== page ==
Spatio-temporal variations in microplastic presence and composition in the sediments of the River Thames (UK) and its tributaries

  • Karolina Julia Skalska

Student thesis: Doctoral Thesis


Rivers form major conduits for land-derived plastic waste and their sediments have been found to retain high levels of microplastics (MPs; plastics
This study investigated the spatio-temporal variations in MP presence within coarse-granular, mixed sediments of the River Thames (UK) catchment. Samples were taken on a seasonal basis over 30 months (July 2019 – Dec 2021) from 12 sampling sites, classified as rural, urban and industrial locations. MPs were extracted from sediment using density flotation, then visually counted and investigated using ATR-FTIR.

MPs were pervasive in the sediment of the R. Thames catchment, with concentrations reaching 4,241 items kg-1 d.w. (dry weight). The surrounding land use affected the detected MP concentrations and was reflected in the morphology and composition of MPs retained in sediments. On a smaller scale, MP concentrations in sediment did not substantially vary across the channel.

MP presence in sediment exhibited a pronounced temporal variability, generally increasing in low-flow conditions and decreasing following high-flow events. Despite their ability to form robust contaminant sinks, this study suggests that gravel-dominated riverbeds might have the capacity to act as either MP sinks or sources depending on flow regime.

MP concentrations did not correlate with the abundance of fine sediment (63 – 250 µm) on a spatial scale and under low-flow conditions, but the two were found to co-occur during high flow events, providing insights into the potential of tracking MPs using fine sediment grains as a proxy.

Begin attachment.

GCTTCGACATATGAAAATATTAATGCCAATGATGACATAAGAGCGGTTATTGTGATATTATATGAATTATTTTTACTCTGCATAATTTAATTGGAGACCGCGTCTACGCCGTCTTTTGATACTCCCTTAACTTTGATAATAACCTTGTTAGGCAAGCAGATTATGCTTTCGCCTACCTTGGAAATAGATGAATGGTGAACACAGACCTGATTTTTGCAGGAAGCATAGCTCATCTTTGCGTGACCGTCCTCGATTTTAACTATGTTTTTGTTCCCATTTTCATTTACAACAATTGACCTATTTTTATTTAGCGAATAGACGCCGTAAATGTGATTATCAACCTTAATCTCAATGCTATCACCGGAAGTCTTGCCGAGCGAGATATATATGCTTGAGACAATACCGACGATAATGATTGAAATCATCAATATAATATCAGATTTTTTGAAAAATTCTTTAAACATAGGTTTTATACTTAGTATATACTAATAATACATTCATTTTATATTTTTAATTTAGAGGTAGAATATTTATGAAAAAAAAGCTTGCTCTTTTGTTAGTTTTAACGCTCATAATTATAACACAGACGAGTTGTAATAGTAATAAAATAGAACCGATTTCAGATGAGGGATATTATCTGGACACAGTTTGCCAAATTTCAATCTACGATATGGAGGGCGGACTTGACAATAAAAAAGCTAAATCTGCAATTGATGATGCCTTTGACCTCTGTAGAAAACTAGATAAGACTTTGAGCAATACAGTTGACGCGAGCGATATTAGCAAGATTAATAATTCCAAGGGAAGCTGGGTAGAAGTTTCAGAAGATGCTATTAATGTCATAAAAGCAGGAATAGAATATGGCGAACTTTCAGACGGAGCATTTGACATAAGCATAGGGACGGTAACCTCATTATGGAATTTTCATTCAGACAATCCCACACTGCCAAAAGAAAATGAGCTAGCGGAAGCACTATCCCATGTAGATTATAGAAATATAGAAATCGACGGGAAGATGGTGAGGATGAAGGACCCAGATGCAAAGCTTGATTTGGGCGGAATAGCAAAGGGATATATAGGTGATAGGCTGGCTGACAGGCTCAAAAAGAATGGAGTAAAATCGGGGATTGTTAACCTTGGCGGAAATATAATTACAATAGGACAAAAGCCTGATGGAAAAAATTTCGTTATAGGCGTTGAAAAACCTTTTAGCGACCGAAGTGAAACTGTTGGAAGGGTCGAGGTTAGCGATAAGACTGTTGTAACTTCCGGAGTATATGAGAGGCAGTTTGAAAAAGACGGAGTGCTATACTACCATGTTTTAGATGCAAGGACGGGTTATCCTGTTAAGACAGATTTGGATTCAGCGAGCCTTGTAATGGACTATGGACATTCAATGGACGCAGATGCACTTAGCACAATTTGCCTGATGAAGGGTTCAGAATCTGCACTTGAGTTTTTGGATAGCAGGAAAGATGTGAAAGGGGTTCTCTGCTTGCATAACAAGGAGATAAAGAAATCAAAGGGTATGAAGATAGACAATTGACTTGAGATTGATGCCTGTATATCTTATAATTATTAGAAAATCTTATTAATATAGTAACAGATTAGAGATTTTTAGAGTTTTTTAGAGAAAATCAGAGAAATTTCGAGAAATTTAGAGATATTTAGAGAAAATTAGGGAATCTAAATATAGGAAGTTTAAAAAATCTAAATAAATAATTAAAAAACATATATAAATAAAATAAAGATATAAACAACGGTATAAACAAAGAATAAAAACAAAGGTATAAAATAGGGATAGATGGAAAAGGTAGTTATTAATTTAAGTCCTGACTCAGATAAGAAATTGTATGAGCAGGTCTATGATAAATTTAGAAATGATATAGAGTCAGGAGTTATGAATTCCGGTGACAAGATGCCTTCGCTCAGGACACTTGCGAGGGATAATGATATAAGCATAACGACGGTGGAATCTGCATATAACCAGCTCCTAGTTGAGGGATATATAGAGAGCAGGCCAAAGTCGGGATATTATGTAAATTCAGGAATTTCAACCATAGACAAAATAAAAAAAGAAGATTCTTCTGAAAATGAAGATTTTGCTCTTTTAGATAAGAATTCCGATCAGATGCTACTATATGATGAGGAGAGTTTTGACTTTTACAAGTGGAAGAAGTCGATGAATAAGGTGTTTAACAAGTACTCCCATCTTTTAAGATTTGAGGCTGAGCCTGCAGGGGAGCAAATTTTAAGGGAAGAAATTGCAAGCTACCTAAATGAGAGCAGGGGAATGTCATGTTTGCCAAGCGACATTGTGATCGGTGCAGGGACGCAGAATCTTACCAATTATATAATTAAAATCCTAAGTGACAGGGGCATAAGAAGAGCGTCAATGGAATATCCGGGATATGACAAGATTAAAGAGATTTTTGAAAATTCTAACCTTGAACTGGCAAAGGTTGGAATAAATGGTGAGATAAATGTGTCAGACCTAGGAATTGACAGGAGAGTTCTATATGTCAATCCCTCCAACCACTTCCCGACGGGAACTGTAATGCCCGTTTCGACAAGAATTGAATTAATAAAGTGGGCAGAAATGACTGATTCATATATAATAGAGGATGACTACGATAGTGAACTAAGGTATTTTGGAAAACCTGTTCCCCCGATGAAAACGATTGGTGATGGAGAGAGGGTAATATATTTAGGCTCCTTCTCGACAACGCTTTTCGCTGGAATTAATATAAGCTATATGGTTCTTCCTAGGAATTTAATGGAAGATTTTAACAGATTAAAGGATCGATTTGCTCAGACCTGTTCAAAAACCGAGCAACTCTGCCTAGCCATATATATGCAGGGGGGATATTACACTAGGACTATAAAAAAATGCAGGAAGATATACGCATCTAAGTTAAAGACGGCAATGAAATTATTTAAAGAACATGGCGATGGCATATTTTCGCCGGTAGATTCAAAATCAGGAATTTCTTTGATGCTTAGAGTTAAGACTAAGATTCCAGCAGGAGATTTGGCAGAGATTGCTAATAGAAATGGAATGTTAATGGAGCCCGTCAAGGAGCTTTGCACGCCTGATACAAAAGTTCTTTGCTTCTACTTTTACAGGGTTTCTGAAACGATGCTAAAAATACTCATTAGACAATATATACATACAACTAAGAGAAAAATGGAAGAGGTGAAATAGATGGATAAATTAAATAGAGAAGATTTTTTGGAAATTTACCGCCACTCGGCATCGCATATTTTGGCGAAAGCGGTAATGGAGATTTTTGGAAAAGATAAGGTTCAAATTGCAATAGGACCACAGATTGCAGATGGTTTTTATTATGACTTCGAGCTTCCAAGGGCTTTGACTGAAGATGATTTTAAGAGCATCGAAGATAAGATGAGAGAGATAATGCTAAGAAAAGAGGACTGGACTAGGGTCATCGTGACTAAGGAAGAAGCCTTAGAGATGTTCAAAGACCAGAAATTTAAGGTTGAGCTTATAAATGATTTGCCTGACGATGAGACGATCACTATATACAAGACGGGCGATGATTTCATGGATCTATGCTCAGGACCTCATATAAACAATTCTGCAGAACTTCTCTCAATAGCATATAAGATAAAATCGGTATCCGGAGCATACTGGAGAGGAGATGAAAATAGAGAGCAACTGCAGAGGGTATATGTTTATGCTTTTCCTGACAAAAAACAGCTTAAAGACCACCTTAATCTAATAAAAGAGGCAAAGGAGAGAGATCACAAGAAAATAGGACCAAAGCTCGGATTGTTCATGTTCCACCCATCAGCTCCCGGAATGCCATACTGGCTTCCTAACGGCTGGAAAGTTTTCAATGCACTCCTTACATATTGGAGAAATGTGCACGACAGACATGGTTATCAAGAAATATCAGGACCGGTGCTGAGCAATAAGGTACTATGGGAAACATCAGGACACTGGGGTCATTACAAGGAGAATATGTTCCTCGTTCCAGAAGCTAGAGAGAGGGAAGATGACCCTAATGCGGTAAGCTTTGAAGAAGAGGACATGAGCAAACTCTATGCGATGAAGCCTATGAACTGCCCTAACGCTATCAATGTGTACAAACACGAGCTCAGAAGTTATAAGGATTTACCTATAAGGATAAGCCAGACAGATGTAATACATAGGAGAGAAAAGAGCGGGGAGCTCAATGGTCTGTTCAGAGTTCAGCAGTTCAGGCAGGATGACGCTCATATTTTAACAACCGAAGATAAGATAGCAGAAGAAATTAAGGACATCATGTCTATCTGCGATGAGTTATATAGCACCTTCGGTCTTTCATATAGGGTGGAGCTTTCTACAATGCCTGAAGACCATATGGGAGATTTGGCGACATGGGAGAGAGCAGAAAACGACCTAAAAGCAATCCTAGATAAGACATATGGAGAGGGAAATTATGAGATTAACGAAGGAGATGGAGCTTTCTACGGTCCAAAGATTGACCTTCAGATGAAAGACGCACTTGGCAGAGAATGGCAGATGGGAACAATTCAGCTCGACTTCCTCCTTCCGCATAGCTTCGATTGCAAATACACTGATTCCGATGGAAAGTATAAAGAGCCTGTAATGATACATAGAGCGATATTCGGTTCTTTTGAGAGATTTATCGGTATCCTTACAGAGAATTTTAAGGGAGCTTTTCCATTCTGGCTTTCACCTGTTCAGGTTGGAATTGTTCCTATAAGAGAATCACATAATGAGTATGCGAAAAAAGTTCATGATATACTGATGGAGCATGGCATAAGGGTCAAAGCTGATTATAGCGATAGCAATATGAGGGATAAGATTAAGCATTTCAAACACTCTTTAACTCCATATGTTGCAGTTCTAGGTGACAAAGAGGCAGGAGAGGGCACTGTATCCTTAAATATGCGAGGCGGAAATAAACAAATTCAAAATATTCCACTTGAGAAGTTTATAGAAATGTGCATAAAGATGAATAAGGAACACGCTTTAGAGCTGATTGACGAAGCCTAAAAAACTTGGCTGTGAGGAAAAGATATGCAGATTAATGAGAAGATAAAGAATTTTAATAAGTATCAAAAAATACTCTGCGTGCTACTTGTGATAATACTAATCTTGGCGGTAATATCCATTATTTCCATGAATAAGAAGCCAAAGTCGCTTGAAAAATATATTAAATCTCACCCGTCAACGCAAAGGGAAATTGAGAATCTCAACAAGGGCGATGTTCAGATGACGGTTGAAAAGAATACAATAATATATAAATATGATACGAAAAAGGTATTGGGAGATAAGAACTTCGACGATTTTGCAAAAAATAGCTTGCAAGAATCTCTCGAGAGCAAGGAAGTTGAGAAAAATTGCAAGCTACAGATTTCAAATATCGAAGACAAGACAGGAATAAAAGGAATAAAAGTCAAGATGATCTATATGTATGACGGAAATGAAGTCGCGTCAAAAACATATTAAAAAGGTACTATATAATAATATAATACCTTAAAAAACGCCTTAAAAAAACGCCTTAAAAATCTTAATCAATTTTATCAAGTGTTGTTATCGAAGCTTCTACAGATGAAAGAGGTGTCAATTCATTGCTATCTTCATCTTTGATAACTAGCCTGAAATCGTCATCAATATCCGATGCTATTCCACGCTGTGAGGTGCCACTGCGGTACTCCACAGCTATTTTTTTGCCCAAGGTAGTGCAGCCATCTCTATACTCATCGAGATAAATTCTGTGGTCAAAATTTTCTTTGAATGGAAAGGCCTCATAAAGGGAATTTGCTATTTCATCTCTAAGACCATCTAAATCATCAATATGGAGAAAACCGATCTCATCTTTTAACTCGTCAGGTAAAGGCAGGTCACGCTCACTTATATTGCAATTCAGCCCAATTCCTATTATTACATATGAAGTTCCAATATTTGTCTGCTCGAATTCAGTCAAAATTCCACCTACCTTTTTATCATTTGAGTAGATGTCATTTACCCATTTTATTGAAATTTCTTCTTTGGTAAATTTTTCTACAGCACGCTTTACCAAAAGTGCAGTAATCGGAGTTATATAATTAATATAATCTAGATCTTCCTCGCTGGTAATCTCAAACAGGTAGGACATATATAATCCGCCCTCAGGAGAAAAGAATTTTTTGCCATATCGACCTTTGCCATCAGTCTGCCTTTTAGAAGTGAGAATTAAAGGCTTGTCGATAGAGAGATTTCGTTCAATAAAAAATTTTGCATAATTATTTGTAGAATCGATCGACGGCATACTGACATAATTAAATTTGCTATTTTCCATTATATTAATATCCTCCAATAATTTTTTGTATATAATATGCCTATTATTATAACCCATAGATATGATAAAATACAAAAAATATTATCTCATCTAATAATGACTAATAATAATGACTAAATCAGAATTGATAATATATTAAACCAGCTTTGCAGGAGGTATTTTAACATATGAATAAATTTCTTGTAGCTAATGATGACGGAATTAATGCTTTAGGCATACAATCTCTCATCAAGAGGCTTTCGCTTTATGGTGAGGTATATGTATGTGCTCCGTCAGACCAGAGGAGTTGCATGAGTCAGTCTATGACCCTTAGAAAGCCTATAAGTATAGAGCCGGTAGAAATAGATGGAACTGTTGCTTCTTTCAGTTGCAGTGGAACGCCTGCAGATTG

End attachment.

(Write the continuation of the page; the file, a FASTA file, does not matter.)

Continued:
This study describes the extent and potential origins of MP pollution in a historically and ecologically important river. Through investigating MP presence in sediment in different flow conditions, it likely provides a more accurate assessment of MP levels and sources compared to most MP studies conducted under baseflow conditions. Finally, it represents one of the first attempts to understand MP mobility in-situ and under a wide range of flows. Understanding the potential of MPs to be remobilised is particularly important given the current changes to the climate, which are predicted to increase the frequency and magnitude of flooding, degrade the stability of riverbeds and facilitate pollutant dispersal in aquatic settings.
Date of AwardApr 2023
Original languageEnglish
Awarding Institution
  • University of Brighton
SupervisorAnnie Ockelford (Supervisor), James Ebdon (Supervisor) & Andrew Cundy (Supervisor)

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